We have to make sure they understand that their success is not because they came up with the best new product idea. Someone’s sales success is due in part to the fact that someone else who is not part of their team designed a great product. Somebody came up with great storytelling to market it. That’s called collaboration.

Q. But a lot of people want their scorecard to just measure their own success.

A. With the world we live in, if you have six big businesses, not all six will always perform at the highest level. Sometimes you have to remind people of their performance from, say, seven years ago, when they were struggling and their compensation was higher because of others’ efforts. There are cycles.

My team’s bonus is 100 percent based on company performance, and at the business unit level, the bonuses are 50 percent driven by their unit’s performance, and 50 percent by overall company performance. The message we are trying to instill is that Harman is bigger than the sum of its parts, and that it’s in everyone’s interest to grow the business. Individuals don’t win. Corporations are a team sport.

Q. How do you build a culture of diversity and inclusion?

A. We started, unfortunately, at very low diversity numbers. We are a technology-heavy company, and traditionally the automotive and audio industries were male-dominated. We started creating targets, we shared them with the board, and we tied part of people’s compensation to meeting those targets. Our target is to be 45 percent female in our organization worldwide by 2020. Right now we are about 36 percent.

Q. And what about the inclusion part?

A. Part of it is training people on bias – conscious or otherwise – but also making it clear that we will terminate someone if they try to undermine the culture we are working to create. Let’s say someone returns from maternity leave, but then a colleague says to her, “When are you really coming back to work?” We have an environment now so that people can report situations like that on a hotline. My head of HR will personally dig into the situation, and we have terminated people because of it.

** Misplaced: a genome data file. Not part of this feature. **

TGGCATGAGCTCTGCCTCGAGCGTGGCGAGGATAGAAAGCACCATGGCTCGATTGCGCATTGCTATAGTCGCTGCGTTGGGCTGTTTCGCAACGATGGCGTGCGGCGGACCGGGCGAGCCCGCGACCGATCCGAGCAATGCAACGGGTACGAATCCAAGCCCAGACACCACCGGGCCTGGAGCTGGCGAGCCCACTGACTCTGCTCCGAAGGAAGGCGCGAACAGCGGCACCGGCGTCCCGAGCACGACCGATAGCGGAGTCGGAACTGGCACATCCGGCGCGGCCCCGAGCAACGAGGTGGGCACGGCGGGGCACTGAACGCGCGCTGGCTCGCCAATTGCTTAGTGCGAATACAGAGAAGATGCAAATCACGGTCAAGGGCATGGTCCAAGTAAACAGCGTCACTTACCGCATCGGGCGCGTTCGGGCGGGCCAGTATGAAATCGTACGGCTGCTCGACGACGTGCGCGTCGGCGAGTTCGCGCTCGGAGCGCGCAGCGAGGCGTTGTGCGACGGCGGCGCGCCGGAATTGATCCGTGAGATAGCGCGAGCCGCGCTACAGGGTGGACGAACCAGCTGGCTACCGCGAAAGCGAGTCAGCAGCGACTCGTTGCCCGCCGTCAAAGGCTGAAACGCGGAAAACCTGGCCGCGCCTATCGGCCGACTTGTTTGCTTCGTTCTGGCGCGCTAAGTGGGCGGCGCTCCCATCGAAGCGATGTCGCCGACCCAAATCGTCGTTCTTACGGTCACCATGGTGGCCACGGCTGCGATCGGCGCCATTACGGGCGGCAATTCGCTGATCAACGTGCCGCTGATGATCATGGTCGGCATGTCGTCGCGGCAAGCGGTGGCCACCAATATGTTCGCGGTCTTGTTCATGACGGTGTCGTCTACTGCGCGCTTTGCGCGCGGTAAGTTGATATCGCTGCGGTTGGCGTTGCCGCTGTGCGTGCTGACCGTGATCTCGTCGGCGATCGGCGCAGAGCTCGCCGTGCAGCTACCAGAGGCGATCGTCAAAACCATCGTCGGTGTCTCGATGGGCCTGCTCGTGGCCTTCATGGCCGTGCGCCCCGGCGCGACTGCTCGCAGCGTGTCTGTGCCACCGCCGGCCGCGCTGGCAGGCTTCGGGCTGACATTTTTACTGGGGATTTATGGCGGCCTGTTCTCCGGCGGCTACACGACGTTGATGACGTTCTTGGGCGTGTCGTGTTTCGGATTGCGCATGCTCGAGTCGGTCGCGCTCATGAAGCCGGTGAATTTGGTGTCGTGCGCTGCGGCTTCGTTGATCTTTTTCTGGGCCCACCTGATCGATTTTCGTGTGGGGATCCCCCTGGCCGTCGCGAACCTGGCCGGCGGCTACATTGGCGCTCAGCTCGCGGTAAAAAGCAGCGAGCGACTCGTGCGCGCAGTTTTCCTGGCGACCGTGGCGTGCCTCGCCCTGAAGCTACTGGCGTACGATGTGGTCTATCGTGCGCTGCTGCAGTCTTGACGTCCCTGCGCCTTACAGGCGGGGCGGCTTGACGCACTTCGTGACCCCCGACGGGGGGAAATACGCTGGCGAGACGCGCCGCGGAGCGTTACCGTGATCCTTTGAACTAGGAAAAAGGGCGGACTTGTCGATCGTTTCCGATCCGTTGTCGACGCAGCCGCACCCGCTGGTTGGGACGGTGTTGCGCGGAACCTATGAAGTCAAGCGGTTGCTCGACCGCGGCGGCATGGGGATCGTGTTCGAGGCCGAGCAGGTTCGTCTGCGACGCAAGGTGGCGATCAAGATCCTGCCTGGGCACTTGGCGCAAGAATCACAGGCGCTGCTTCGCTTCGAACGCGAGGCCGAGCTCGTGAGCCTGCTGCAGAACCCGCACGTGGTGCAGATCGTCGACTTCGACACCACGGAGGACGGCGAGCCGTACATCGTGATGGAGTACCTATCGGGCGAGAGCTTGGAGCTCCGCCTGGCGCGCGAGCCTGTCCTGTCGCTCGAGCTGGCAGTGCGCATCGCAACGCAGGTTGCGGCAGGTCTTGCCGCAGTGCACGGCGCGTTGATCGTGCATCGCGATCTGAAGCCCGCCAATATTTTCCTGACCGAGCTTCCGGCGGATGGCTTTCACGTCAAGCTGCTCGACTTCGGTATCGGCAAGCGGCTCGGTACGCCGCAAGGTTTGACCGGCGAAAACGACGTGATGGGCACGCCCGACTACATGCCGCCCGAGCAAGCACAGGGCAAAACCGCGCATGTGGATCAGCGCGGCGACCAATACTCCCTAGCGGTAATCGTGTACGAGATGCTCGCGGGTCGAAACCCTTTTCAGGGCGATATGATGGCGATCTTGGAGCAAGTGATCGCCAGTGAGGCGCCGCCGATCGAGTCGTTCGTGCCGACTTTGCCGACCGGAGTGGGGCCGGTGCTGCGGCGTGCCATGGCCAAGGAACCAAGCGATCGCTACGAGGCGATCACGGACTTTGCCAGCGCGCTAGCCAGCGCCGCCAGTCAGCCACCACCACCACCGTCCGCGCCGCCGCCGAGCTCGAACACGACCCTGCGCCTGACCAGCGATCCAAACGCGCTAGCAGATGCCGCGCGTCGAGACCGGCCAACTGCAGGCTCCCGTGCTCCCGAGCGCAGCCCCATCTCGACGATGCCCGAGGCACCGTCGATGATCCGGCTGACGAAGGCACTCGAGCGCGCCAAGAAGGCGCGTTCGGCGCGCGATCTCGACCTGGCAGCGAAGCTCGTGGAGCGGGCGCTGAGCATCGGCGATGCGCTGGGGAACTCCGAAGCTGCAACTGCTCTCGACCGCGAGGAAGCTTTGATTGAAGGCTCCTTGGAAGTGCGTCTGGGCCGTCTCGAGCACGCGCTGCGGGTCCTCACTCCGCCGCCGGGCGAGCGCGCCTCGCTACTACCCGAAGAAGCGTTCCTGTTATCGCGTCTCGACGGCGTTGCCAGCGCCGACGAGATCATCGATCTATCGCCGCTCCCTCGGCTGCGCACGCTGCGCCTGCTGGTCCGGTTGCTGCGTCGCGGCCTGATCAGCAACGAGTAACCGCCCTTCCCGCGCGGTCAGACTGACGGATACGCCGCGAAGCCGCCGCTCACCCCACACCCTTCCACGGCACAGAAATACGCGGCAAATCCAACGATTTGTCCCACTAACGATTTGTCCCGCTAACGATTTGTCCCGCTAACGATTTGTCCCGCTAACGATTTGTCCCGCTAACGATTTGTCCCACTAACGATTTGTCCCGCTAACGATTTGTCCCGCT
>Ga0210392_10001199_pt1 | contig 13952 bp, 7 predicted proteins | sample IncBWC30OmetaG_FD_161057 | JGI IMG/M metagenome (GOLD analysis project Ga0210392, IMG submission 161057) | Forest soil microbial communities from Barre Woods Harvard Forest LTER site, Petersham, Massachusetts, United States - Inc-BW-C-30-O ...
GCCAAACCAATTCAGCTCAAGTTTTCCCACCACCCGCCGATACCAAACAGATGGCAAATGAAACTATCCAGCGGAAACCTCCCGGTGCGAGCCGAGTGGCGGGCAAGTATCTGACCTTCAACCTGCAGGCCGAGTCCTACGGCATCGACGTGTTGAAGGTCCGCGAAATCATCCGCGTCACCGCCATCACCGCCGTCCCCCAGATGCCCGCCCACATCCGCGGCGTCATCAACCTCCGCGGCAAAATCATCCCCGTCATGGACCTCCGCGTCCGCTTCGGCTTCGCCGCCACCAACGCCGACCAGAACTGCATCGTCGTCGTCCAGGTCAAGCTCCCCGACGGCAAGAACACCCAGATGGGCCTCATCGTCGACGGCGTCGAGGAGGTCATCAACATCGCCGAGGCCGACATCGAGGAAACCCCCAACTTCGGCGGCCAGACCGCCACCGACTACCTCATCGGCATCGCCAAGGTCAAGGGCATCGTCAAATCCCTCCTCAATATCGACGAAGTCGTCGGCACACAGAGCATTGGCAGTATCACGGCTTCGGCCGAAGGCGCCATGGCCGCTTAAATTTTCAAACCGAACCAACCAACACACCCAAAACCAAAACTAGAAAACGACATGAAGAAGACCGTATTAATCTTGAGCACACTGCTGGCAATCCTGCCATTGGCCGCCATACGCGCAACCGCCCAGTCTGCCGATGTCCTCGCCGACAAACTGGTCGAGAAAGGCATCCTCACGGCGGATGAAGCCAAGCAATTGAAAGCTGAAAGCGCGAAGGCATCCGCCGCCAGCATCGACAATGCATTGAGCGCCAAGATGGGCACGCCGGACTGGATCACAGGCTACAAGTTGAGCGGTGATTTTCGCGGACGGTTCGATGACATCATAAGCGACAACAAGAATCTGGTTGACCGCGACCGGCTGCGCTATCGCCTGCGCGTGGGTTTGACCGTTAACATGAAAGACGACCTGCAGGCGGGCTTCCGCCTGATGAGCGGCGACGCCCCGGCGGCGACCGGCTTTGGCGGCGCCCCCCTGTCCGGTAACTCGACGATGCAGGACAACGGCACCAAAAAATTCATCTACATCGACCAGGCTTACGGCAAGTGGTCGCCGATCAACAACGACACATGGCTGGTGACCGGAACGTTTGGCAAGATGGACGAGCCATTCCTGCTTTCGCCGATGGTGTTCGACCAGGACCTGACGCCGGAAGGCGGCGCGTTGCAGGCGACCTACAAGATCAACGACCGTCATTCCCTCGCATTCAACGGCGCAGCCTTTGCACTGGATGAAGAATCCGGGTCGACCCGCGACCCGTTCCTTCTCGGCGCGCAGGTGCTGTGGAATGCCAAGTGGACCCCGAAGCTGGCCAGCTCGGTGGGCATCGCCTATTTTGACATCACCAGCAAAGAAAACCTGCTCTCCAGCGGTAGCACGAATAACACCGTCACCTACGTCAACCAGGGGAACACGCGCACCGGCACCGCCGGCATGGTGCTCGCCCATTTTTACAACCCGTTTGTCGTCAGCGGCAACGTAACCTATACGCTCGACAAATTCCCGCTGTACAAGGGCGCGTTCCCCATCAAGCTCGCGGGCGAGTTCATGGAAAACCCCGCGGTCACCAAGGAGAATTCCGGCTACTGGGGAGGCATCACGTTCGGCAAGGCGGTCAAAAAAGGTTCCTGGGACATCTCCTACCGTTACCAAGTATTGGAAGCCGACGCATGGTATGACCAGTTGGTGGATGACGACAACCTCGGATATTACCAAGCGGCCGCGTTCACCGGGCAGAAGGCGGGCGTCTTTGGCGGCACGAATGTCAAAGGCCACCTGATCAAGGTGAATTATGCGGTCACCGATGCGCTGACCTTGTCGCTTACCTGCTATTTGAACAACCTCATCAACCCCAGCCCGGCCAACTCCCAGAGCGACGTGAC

Then we will talk publicly about the situation, saying that we terminated someone in our organization who made some very unprofessional statements to fellow women executives or managers or employees. We will talk about it openly to leadership team so that people understand that we mean what we say.

Q. One of the biggest challenges we see with leaders is around their ability to simplify complexity. Have you seen that, as well?

A. Leaders have to be visionary, but the vision has to be simple. I’m now sitting on my eighth public company board. I’ve seen CEOs who cannot clearly explain the strategy to their board members. My boss at a former company once told me, “You have 60 slides but you don’t understand what your message is. Go home, sit down, and write just one page.”

“I’ve seen CEOs who cannot clearly explain the strategy to their board members.”

I said, “Well, I can’t do it in one page. I need four pages.” And he held me to honing down my message and my “ask.” Simplifying the message is not just an art. It’s work and you have to spend time on it.

So when we go to our board now, every business strategy is described in one page, with simple messaging. What is the goal – the core message, in one line? What are the three key actions we’re taking? What are the three key challenges? And how do we measure success in twelve months? My board members read that, and it’s much easier for them to understand. This is a practice, and it doesn’t happen in one day. It doesn’t come naturally to most of us.

Q. How do you project confidence to your teams in an age where there is so much uncertainty and so much disruption?

A. There’s a fine line between being confident and having arrogance. I found my confidence when I became very honest to people around me. I still remember my early days at Harman back in 2007. I was in one of our plants in Indiana, and I said to people, “I know nothing about your business, but I will spend time with you and learn what you do. And once you teach me, and then you face challenges, I guarantee I can help you.”

If I had walked in that room and said, “I know what your problems are and I’ve got it all figured out,” they would have shut down. Confidence comes from your own comfort level. If you’re insecure about certain things, you will try to mask your lack of confidence with arrogance or try to be something you’re not. You need to be comfortable in your skin.